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Interview of the month: British Association for Open Learning


BAOL, the British Association for Open Learning formed in 1990 as a result of a merger between the National Open Learning Association (NOLA) and the Supervisory Management Open Learning Federation (SMOLF). Both organisations had been put together as a result of the Open Tech programme managed by the Manpower Services Commission beween 1984 and 1987, which was set up to develop a series of open learning and skills projects.

BAOL today is a national cross-sector association for open learning, with a membership including corporate users, education and training providers, TECs, government organisations and specialist open learning providers. It exists to 'promote quality and best practice in open, flexible and distance forms of learning throughout the education and training sectors of the UK, Europe and internationally'.

TrainingZONE spoke to Brian Merison, General Manager and Sarah Bell, Marketing and Development Manager about the role of the association and current issues affecting its members.

TrainingZONE: What sort of people are members of BAOL?

Sarah Bell: You can see from the details on the site that they're cross-sector, and there are currently 235 of them - we're currently growing at around 30% a year. Members join to enhance their own credibility - they can use our logo, and have to adhere to a customer charter.

Members also receive copies of the quality guides we've developed, which can be useful to use to benchmark against. For example, the Learning Centre guide we produced in conjunction with the Training Technologies unit of the DfEE has just been revised - a number of members were involved with developing this, and members also receive copies of the guides the DfEE produce themselves. They also receive a copy of guide to the BAOL Quality Mark. There's also a journal, Open Learning Today, which is also available for non-members to subscribe to.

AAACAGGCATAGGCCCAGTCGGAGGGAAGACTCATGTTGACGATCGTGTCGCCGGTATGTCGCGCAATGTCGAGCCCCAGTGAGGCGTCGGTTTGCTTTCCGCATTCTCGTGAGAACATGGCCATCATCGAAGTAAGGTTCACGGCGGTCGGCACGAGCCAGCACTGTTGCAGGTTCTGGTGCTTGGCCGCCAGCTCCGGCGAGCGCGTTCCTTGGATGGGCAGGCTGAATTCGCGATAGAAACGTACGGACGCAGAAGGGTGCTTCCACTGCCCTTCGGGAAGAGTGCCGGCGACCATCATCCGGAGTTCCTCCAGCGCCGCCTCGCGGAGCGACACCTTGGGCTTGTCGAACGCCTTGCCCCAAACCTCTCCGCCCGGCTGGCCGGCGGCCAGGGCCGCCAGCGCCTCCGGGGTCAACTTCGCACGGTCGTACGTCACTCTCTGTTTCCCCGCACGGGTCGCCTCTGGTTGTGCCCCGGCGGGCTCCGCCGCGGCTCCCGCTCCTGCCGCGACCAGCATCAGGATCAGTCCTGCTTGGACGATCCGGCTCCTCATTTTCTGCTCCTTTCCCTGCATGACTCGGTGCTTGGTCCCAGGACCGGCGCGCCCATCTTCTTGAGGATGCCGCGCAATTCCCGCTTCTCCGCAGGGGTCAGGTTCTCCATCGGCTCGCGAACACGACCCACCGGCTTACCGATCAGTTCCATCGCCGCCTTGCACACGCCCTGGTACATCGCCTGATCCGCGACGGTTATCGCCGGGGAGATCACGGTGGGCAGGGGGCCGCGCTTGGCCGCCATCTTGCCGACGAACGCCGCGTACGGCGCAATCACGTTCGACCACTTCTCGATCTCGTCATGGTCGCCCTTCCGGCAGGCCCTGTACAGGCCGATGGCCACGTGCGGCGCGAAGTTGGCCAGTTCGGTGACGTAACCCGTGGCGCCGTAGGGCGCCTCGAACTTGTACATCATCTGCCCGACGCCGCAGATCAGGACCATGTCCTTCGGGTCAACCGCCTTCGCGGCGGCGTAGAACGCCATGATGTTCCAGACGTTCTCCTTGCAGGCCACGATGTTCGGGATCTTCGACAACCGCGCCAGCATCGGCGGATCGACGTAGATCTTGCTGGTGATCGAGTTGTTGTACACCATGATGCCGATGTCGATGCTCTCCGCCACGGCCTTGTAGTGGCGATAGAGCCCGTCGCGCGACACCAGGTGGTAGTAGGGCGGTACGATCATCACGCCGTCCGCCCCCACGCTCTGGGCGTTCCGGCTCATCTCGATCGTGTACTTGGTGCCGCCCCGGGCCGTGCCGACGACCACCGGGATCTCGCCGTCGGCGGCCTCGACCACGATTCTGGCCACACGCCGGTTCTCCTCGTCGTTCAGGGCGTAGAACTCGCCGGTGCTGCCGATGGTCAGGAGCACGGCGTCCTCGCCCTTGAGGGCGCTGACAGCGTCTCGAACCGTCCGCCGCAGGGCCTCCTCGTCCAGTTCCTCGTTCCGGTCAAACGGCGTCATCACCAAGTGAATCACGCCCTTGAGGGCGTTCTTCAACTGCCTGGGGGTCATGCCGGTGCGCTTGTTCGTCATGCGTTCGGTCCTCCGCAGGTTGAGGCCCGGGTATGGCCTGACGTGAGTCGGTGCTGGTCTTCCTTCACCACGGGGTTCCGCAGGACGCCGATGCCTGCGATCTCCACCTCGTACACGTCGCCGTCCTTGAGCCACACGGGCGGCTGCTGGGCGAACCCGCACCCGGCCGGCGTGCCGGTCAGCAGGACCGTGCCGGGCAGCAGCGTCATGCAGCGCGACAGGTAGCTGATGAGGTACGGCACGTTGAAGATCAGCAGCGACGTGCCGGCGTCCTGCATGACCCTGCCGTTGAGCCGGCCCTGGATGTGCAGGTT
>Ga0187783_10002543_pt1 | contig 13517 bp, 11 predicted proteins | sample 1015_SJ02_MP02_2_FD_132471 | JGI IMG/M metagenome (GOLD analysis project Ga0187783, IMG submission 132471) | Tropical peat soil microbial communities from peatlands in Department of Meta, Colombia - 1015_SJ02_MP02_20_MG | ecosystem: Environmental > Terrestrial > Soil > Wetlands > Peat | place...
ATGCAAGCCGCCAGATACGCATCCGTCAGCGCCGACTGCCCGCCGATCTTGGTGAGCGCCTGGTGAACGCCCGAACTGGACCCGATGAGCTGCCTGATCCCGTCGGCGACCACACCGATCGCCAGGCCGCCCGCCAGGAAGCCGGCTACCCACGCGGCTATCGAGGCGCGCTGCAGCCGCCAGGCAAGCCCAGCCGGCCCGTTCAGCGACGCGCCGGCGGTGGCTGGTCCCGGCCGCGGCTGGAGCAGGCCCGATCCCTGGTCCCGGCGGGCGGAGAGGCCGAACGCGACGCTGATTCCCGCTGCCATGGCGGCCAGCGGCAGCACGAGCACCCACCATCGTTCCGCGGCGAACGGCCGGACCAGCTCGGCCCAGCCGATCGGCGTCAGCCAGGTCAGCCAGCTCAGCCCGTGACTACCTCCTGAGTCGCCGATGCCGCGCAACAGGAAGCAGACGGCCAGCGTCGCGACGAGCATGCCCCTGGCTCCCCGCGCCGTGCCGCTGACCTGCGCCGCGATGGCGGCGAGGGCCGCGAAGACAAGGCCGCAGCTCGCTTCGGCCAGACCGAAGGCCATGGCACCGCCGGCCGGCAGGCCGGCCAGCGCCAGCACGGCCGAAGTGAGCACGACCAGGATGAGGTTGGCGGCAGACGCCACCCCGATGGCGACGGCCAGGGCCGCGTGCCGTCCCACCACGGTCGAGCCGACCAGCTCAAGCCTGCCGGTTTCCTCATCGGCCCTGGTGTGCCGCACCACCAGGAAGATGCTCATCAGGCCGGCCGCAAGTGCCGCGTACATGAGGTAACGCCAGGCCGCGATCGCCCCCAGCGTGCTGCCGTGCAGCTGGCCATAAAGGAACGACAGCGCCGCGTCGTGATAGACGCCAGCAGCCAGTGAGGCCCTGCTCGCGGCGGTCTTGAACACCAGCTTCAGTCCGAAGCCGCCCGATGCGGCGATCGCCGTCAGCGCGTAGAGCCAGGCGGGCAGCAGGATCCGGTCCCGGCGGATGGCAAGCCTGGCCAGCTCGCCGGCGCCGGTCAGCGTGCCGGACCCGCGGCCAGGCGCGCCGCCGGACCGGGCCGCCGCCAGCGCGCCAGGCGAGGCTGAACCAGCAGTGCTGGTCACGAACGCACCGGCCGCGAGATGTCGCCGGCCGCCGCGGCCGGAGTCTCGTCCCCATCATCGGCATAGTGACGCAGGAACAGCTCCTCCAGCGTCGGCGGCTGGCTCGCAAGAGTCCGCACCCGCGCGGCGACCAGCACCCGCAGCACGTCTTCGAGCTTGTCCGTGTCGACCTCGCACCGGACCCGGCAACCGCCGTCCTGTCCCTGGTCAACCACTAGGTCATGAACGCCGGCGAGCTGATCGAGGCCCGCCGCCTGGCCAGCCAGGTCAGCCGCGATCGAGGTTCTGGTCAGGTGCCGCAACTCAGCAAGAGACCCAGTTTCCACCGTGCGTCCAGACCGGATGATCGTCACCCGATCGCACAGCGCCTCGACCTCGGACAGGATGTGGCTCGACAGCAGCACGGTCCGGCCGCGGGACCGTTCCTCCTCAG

TrainingZONE: How do members benefit from other input from other members?

Sarah Bell: We hold quarterly free members meetings at members premises so members can find out more about each other. We also invite other members to speak at the members forum. This year, the hosts have been Apple Computers, V-SPAN Videoconferencing, Sheffield TEC and Cable & Wireless. We also have two conferences a year, which are key events for members to get together.

TrainingZONE: How does the Quality Mark work?

Sarah Bell: As BAOL exists to promote quality and good practice, the Quality Mark was developed to support this. It's a full accreditation process linked to the Business Excellence model, which organisations can apply to be accredited for. It's a way of developing a common standard for open learning.

TrainingZONE: What is the concept behind BAOL Direct?

Brian Merison: In the training market at the moment there are lots of suppliers but it's very difficult to find what you actually need. We also have a lot of members involved in marketing, so BAOL Direct addresses their needs as a directory for them which anyone could search to find a suitable provider. As the directory is only open to members customers also have the assurance that all the providers have signed up to a quality statement.

TrainingZONE: How has e-learning impacted upon the focus of BAOL's work?

Sarah Bell: We are getting more requests for information - our recent conferences have been very much geared towards the subject. Our next conference in April in Warwick will also focus on e-learning but will concentrate on the human aspects which can often be ignored. We're finding a lot of organisations are in the exploratory stages. Of our members, some have been involved in e-learning for a while - Robert Gordon University and Swindon College are two good examples of members who have virtual campuses. BAOL Direct has some listings of member organisations which are involved.

TrainingZONE: Is e-learning overshadowing what you do at all?